And I find it very affordable. The freemium version gives you up to 250 pages free, and additional credits are $0.01 each.
What we like: “Siteliner is my go-to tool. It’s fast, offers a comparative analysis, and pinpoints the exact duplicated content segments,” says Ajay Porwal of DroidOwl.
In addition to affordability, I’ve found it incredibly easy to use. I love that Siteliner provides detailed information on duplicate content. It calls out your top issues and shows you how to fix them.
Best for: It’s great for beginners and pros alike — and it’s so easy to identify areas on your sites to fix.
Pro tip: After identifying your duplicate content and determining which pieces to fix first, take a look at the other areas of your site. The better your site experience, the better your site will perform in search results.
While not specifically a duplicate content tool, Google Search Console is relatively easy to set up and gives you great insights into the health and performance of your site.
By clicking on “Search Results” under “Performance,” you can see the most visited and clicked-on URLs. As you look through these, you can keep an eye out for any pages that have duplicate versions by watching for things like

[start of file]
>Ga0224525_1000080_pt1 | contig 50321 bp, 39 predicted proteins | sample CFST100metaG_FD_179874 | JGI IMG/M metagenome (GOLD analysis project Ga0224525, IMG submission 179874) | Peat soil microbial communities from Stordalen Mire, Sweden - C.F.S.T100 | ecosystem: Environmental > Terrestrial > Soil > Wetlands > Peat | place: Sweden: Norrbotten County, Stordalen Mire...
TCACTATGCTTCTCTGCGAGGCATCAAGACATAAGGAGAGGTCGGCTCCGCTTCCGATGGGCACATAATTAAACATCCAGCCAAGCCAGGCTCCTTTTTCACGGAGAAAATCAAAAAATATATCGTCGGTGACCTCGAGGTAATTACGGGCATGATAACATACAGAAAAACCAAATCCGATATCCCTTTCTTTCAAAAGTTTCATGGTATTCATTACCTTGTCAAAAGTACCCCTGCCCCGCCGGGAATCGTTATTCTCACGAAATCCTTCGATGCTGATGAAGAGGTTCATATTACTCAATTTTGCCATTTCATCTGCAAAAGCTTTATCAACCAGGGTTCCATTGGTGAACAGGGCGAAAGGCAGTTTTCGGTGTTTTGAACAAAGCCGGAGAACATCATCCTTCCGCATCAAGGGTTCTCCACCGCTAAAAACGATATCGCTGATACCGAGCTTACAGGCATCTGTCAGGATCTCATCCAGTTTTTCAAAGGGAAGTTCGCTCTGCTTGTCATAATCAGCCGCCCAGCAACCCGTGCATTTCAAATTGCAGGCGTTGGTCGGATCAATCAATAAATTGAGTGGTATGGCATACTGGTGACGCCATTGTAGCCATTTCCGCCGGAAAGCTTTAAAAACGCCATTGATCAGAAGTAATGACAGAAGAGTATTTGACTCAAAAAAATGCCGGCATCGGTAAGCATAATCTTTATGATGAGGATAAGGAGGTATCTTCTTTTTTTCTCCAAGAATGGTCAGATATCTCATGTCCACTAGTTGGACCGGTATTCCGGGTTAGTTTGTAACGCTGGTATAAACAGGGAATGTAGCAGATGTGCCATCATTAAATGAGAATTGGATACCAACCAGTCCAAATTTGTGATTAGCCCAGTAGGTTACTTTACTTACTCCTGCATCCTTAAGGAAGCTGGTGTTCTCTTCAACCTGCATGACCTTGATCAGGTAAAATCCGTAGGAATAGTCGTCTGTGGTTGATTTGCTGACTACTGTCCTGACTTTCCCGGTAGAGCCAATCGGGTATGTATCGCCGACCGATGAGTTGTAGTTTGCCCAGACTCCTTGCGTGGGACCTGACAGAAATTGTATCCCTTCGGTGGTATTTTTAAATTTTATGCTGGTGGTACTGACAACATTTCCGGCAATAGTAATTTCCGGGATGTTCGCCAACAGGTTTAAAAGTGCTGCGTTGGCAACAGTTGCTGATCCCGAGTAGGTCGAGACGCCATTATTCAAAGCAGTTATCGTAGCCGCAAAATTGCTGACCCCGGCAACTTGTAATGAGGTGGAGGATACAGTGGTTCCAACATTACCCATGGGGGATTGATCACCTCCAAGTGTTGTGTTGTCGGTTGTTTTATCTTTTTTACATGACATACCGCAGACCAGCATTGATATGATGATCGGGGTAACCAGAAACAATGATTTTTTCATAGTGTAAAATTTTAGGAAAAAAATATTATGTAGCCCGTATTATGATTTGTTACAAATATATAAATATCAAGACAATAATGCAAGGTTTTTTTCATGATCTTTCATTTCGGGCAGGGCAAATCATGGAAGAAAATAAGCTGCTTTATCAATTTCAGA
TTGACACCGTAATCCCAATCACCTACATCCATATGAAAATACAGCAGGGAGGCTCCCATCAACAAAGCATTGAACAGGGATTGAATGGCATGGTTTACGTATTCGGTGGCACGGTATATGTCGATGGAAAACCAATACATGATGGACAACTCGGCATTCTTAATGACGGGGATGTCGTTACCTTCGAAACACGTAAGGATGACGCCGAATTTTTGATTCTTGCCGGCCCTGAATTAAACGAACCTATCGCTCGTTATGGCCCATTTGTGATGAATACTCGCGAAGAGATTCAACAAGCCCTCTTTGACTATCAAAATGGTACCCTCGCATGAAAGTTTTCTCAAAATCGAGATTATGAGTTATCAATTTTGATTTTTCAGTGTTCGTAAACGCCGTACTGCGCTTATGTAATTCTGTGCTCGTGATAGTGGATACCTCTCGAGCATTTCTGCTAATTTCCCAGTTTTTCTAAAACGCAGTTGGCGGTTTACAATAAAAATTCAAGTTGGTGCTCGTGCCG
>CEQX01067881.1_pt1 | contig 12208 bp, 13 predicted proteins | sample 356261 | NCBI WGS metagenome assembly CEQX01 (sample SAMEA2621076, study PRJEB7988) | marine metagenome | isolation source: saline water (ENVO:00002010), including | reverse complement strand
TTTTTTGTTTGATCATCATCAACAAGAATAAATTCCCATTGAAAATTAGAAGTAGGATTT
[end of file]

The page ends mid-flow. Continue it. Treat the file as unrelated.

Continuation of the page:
HTTP vs. HTTPS
WWW vs. no WWW
An end slash
Additionally, Search Console gives you valuable data on site indexability, including if there are any reasons Google isn’t able to index pages.
What we like: I find it’s usable for people with even the most minimal tech understanding, making it one of my favorite tools for improving website searchability.
I also particularly love the ability to see what search terms people use the most to find your site so you can prioritize updating posts that are direct to them.
Best for: Google Search Console is great for people who likely have minimal duplicate content or don’t publish a ton of new content on a regular basis. It’s also fantastic for people who are tiptoeing into the world of duplicate content.
Pro tip: Watch your email every month for Google Search Console updates on your site, and use this as a reminder to prioritize a few new site improvements.
You can download the Screaming Frog web crawler and use it to crawl 500 pages for free. This application lets you do a lot of different things, including finding duplicate content problems.
Many of the SEO experts I connected with, including Janis Thies of SEOlutions, recommend Screaming Frog. Thies says, “It’s by far the best tool for a complete crawl and overview of your technical data.”